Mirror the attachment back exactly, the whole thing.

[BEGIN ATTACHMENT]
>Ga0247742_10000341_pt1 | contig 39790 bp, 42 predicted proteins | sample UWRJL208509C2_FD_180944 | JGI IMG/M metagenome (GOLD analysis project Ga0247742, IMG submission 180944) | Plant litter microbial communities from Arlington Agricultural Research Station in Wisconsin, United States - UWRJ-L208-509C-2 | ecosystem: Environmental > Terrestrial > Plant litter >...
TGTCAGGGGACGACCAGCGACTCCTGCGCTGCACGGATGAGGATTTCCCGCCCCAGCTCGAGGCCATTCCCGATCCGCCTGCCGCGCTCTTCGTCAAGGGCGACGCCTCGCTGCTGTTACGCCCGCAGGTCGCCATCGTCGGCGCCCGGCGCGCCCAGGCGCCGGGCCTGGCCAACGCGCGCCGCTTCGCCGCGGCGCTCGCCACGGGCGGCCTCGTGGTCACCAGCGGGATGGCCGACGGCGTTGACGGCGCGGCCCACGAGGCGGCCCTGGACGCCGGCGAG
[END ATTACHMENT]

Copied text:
>Ga0247742_10000341_pt1 | contig 39790 bp, 42 predicted proteins | sample UWRJL208509C2_FD_180944 | JGI IMG/M metagenome (GOLD analysis project Ga0247742, IMG submission 180944) | Plant litter microbial communities from Arlington Agricultural Research Station in Wisconsin, United States - UWRJ-L208-509C-2 | ecosystem: Environmental > Terrestrial > Plant litter >...
TGTCAGGGGACGACCAGCGACTCCTGCGCTGCACGGATGAGGATTTCCCGCCCCAGCTCGAGGCCATTCCCGATCCGCCTGCCGCGCTCTTCGTCAAGGGCGACGCCTCGCTGCTGTTACGCCCGCAGGTCGCCATCGTCGGCGCCCGGCGCGCCCAGGCGCCGGGCCTGGCCAACGCGCGCCGCTTCGCCGCGGCGCTCGCCACGGGCGGCCTCGTGGTCACCAGCGGGATGGCCGACGGCGTTGACGGCGCGGCCCACGAGGCGGCCCTGGACGCCGGCGAG